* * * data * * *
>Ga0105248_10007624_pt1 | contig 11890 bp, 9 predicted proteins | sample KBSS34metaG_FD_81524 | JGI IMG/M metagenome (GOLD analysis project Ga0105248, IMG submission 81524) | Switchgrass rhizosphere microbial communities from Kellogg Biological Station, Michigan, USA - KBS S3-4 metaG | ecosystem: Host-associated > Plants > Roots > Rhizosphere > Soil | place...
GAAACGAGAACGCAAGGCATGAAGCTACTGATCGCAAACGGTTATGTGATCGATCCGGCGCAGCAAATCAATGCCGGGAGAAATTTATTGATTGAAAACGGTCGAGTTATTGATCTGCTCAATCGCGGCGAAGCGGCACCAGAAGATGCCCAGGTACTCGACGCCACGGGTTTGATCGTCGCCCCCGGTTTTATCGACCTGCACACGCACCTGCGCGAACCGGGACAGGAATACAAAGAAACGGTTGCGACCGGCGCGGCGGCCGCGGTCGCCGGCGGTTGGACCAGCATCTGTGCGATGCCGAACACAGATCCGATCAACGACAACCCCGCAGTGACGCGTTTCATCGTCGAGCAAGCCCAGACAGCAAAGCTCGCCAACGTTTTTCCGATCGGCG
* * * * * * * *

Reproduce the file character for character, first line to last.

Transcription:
>Ga0105248_10007624_pt1 | contig 11890 bp, 9 predicted proteins | sample KBSS34metaG_FD_81524 | JGI IMG/M metagenome (GOLD analysis project Ga0105248, IMG submission 81524) | Switchgrass rhizosphere microbial communities from Kellogg Biological Station, Michigan, USA - KBS S3-4 metaG | ecosystem: Host-associated > Plants > Roots > Rhizosphere > Soil | place...
GAAACGAGAACGCAAGGCATGAAGCTACTGATCGCAAACGGTTATGTGATCGATCCGGCGCAGCAAATCAATGCCGGGAGAAATTTATTGATTGAAAACGGTCGAGTTATTGATCTGCTCAATCGCGGCGAAGCGGCACCAGAAGATGCCCAGGTACTCGACGCCACGGGTTTGATCGTCGCCCCCGGTTTTATCGACCTGCACACGCACCTGCGCGAACCGGGACAGGAATACAAAGAAACGGTTGCGACCGGCGCGGCGGCCGCGGTCGCCGGCGGTTGGACCAGCATCTGTGCGATGCCGAACACAGATCCGATCAACGACAACCCCGCAGTGACGCGTTTCATCGTCGAGCAAGCCCAGACAGCAAAGCTCGCCAACGTTTTTCCGATCGGCG